After 6 months, the seller is entitled to deduct from the refund an amount to reflect the customer’s use of the goods prior to their return.  There is no definitive guidance on what a reasonable deduction is  (nor is there likely to be).  The best advice is for you to consider what use of the goods the customer has had, for what period and how have they been inconvenienced?  Document the reasons for arriving at whatever deduction is made and try and get the customer’s agreement.  If not, it may be possible to use an alternative dispute resolution providerto help you try and reach a compromise.    
With “services”, the provider is obliged to perform the services (or part of them) again if they are sub-standard.  An entitlement to a price reduction may follow, but in the first instance the provider should offer to put the work right at its cost.  If it is not cost effective then a refund may be appropriate, but bear in mind that the customer may have suffered other losses as a result of the failure to perform the original services with reasonable skill and care and it may be necessary to compensate them for this too.
In the case of digital content, (such as computer programs, streamed music and films, e-books and apps), the content must be of a satisfactory quality, fit for purpose and match the description.  If it is not, the consumer is entitled to request repair or replacement.  Failing either being available, then a suitable reduction in price (or refund).
How should we deal with complaints of faulty goods or sub-standard performance?
By far the biggest area of focus for businesses that deal regularly with consumers in 2016 will be the resolution process.  Whether you are a multi-national with a dedicated customer services team or an SME with limited personnel resources, how you respond to customer complaints could hinder or  enhance your business. 
This should be viewed as a potential differentiator amongst your competitors.  Businesses that take the trouble to listen to consumer complaints and respond positively, seem to enhance their reputation in the market.  Having an effective system for complaint handling, including investment in training, will  minimise the time spent, financial outlay and the reputational risk to the business as well as help  maintain customer loyalty.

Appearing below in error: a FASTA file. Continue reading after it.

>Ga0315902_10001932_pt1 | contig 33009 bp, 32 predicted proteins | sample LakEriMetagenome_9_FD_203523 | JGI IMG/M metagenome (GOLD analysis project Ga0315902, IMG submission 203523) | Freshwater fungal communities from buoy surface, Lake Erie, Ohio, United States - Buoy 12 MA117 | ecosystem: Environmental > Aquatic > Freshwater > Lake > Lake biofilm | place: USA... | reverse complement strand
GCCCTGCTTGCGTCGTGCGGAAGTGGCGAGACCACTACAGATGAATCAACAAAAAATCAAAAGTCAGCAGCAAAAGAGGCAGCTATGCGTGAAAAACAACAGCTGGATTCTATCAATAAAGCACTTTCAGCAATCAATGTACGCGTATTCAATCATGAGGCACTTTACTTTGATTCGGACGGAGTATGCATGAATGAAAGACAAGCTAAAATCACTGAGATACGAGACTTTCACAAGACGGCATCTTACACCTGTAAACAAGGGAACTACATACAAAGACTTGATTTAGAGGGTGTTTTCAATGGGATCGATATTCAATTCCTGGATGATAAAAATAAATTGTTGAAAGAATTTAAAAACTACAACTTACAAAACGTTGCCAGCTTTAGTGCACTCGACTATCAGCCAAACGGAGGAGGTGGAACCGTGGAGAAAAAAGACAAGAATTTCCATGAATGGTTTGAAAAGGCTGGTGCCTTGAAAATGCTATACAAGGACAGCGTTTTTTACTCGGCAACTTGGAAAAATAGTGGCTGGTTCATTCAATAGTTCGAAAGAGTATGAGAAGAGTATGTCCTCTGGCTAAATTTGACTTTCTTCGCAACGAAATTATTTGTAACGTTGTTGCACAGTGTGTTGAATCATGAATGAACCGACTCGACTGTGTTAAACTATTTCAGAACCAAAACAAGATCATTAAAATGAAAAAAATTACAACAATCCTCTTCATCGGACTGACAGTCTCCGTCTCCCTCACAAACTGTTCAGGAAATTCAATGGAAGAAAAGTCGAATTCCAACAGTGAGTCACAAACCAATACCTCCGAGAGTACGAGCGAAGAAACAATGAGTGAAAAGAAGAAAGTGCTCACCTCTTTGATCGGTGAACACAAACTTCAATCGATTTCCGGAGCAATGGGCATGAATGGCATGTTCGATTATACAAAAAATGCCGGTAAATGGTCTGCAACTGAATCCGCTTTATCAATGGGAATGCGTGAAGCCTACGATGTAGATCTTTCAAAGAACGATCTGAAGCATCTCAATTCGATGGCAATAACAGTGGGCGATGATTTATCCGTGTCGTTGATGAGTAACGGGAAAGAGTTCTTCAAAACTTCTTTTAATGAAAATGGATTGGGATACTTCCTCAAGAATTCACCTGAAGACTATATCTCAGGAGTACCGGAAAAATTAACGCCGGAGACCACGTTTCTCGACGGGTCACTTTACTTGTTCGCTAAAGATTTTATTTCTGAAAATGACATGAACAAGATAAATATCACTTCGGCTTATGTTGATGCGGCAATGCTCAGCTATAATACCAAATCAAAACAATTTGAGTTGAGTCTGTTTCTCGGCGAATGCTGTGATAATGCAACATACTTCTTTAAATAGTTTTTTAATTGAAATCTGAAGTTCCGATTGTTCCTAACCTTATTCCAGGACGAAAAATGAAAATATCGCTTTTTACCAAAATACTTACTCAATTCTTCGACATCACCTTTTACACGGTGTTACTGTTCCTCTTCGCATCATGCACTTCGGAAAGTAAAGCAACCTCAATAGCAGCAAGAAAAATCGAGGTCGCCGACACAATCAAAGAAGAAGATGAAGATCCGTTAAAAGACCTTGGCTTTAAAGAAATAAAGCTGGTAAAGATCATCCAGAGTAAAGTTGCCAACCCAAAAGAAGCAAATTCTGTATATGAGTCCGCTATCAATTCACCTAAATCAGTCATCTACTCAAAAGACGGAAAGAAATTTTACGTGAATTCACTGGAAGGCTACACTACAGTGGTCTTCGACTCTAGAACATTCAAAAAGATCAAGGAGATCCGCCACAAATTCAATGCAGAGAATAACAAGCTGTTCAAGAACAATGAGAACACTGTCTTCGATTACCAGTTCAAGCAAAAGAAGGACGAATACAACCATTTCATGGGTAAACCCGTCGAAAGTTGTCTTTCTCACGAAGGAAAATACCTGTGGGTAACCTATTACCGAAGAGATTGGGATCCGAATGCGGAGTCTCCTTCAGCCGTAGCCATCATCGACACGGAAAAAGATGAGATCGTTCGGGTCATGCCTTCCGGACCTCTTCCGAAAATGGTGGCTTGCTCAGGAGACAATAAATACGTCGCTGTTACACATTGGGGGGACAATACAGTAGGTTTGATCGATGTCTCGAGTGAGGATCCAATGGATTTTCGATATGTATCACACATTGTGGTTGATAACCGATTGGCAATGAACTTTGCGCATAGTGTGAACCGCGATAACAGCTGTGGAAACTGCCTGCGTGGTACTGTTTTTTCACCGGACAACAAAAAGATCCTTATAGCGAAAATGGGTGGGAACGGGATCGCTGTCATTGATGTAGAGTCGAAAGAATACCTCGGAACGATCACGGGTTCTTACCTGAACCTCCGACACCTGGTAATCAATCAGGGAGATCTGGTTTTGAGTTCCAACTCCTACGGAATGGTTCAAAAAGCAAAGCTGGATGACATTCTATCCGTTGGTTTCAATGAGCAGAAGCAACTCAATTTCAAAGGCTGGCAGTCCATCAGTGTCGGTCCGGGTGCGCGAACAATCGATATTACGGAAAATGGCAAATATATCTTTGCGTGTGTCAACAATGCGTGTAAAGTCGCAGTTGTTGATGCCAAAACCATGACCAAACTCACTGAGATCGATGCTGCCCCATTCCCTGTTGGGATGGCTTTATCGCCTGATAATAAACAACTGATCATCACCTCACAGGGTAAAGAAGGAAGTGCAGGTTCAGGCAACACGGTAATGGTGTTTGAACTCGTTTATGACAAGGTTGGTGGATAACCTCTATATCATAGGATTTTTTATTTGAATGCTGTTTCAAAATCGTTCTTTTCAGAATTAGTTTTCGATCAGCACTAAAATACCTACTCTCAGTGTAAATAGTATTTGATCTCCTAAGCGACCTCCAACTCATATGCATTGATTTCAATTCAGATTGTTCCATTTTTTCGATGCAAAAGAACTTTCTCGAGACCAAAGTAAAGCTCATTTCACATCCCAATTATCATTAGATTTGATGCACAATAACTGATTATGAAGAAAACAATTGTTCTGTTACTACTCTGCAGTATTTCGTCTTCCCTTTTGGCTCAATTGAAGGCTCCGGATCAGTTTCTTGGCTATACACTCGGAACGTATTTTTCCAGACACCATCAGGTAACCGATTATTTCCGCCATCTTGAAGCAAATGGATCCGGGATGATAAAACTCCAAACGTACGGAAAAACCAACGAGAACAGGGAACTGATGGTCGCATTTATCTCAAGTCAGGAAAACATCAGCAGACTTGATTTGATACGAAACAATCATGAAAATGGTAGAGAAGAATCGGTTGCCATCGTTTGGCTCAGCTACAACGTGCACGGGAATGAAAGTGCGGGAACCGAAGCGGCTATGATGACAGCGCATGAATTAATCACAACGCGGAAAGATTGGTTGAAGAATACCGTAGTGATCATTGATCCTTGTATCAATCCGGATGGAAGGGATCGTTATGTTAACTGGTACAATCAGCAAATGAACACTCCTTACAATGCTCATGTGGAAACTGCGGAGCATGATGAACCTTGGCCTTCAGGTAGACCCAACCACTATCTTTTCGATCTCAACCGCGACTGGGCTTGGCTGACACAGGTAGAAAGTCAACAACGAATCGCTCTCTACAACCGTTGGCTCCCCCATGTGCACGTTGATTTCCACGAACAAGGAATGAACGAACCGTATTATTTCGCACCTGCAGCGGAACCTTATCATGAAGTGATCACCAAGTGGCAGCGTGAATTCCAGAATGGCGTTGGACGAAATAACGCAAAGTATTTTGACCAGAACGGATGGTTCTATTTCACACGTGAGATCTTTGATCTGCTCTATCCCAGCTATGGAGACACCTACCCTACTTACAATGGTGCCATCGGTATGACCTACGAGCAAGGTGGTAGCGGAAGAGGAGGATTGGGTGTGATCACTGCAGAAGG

You mentioned alternative dispute resolution.  What is this and how can it benefit me?
Since 1 October 2015 there has been an obligation on businesses supplying goods and services to consumers to direct the customer to a certified alternative dispute resolution (ADR) provider where a complaint remains unresolved.  The ADR provider will be an independent third party providing dispute resolution services/assistance.  One example is the Retail Ombudsman ( ).
Online sales and service disputes are governed by a different regime provided by the European Commission for consistency across Europe and relevant businesses are required to provide a website link to the new EU Online Dispute Regulation platform from 9 January 2016.
The main benefits of ADR are speed, cost and confidentiality when compared to litigation.  The parties remain in control of the outcome and it is possible to come to a more flexible solution than a Court, such as offering a discount off a future purchase or service.
What about manufacturers or B2B providers who don’t deal directly with consumers?
The ability of consumers to reject sub-standard goods more confidently (including second hand goods) in the knowledge of their statutory rights will impact upon the whole supply chain.  Retailers and distributors will look to pass upstream any losses they sustain. Identifying and dealing with these issues efficiently, without recourse to legal proceedings, should be a priority for all.
How to make sure that your business is up to date with the latest consumer protection legislation
Paul Kite is a partner in IBB Solicitors and advises and supports businesses on dispute resolution and avoidance.  He is a qualified commercial disputes mediator.  IBB’s expert lawyers have produced a series of guidance notes on this and other areas of business law. For more information please click the links below: